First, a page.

British Shorthair

The British Shorthair Blue
            The British Shorthair White

      The modern British Shorthair has been developed from the ancient British working cats whose ancestors arrived to Britain with the Romans somewhere between the first and fourth century AD.
      British Shorthair is a sturdy, muscular cat with a massive, broad head, rather short neck and legs, and thick tail. The coat, although short, is dense and plush. The traditional and most popular color is blue, black is also one of the earliest colors. Today almost every color is acceptable.
      British Shorthair is said to be hardy, good-natured, calm, affable, loyal, intelligent, reserved, prosaic, stolid, loving, untemperamental, tranquil, dignified, independent and affectionate.
      The main differences between European and British Shorthairs are that the later ones have cobbier, sturdier bodies with heavier, wider heads.
Further reading for British Shorthair lovers:
The British Shorthair Cat: Everything About Acquisition, Care Nutrition, Behavior, Health Care, and Breeding (Complete Pet Ownwer's Manual) by Friedhelm Lessmeier et al.
The British, European and American Shorthair Cat by Phyllis Lauder.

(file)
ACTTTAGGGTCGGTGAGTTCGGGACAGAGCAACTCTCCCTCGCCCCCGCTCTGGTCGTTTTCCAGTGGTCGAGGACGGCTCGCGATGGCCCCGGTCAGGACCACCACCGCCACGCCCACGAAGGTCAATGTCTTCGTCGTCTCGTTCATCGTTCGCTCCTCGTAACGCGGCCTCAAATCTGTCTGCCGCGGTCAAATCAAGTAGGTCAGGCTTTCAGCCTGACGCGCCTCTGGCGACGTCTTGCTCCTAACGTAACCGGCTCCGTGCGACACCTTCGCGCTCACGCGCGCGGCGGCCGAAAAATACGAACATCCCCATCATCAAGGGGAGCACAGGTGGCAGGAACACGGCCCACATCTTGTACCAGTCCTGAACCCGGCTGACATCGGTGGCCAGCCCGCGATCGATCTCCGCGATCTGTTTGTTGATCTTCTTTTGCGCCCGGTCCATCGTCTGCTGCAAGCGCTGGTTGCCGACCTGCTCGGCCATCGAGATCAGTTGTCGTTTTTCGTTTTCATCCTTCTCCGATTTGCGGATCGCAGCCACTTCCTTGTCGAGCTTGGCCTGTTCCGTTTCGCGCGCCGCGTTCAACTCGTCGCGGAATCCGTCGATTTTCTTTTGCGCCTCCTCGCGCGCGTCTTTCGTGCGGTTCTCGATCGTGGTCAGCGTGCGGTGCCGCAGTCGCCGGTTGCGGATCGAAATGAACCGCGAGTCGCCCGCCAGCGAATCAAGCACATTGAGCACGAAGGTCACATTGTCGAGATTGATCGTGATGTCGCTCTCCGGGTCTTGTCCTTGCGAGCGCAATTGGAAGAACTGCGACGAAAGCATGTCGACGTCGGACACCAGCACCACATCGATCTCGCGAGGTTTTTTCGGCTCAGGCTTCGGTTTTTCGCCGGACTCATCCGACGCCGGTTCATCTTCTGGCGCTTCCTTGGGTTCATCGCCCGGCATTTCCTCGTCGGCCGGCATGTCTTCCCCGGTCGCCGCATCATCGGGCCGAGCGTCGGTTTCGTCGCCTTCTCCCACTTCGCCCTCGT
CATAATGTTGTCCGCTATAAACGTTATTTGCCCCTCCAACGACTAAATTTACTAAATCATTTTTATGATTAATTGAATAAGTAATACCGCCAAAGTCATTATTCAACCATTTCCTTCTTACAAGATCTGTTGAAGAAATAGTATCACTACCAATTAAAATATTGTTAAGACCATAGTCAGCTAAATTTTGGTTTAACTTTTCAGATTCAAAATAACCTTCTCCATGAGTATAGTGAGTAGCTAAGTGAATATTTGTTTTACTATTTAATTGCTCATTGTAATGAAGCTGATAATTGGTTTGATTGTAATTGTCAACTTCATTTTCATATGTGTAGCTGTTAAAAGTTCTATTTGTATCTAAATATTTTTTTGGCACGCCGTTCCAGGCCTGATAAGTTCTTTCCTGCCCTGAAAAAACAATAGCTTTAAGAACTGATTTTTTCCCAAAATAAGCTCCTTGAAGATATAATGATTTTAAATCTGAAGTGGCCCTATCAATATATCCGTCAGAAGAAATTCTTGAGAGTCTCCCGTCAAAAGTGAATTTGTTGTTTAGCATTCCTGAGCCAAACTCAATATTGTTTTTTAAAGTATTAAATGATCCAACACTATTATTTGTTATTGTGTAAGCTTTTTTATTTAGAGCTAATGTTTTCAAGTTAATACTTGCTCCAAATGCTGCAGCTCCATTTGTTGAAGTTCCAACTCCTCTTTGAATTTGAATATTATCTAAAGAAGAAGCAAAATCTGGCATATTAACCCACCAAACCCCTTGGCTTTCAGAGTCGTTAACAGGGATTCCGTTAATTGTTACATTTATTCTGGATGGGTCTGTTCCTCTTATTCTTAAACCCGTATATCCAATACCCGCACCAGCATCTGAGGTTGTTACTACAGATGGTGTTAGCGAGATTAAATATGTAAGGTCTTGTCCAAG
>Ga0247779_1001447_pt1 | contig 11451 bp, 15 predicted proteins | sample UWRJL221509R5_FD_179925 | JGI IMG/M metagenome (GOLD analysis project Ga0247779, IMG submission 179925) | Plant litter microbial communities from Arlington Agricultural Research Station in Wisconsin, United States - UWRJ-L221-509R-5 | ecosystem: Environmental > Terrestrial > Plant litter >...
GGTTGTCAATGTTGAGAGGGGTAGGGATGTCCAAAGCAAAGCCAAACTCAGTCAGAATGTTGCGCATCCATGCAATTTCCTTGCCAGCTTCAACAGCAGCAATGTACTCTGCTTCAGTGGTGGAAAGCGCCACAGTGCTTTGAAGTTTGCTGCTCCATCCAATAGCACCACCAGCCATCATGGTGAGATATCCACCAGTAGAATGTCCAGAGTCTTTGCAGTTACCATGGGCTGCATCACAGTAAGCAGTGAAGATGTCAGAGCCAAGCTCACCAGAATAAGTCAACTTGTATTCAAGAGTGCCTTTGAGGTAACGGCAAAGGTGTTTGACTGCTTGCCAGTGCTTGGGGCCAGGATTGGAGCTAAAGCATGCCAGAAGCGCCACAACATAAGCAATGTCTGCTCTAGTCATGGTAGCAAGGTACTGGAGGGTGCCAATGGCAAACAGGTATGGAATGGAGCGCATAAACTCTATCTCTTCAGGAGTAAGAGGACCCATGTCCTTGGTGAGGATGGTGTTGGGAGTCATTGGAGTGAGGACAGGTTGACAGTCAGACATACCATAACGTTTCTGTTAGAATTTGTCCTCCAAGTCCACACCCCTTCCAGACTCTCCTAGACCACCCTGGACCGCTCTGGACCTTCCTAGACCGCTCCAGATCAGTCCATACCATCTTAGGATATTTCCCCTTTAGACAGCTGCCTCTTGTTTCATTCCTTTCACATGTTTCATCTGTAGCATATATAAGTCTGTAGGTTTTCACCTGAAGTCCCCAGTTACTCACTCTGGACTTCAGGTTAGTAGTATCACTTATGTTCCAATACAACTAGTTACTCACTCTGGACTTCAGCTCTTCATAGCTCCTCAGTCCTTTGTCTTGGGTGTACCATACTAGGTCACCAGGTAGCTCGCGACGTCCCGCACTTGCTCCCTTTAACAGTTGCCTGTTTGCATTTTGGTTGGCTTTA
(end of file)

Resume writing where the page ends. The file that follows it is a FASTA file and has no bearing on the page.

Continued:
British Shorthair Lilac

British Shorthair Silver Tabby Blotched

      A famous British Shorthair owner was Dick Whittington, the ex-Mayor of London.
      Not many humans know how Whittington really became the Mayor of London, cats know perfectly well. The human version of the story: “Dick is poor. Dick works as servant. Dick gets a cat. Dick sells his cat. Dick becomes rich. Oh-a-wak-fol-a-diddle-fol, etc.” Some humans speculate that the story is not true. Huh, what do they know?
      The real story is much more complicated. Dick is not a poor boy but, due to some problems with moneylenders, his father bankrupted and soon afterwards, died of fever. And fourteen-year-old Dick was left alone. Dick had been educated so he knew what to do, with his last money, Dick paid to enter the service of a cat (humans crudely put this as “bought a cat”). At the same time he became a cook’s assistant. And thus he lived and worked for quite some time. Then, one day a captain of a ship asked the cat whether he would like to go sailing, as they had a vacancy of a rodent controller on the ship. The cat agreed. Dick was sad to have the cat depart but the cat reassured him. And so the cat, which I have to call ‘the cat’ because his real name is lost to history, sailed off on the trip that would make Dick’s fortune. The cat didn’t return. It presented its services as rat-catcher to the Moorish king, whose court was overrun by rodents, and sent his big salary back to Dick. Dick became rich and was appointed Mayor of London. 
                                Moral: If you don’t serve a cat you’ll never succeed (or something like this anyway)

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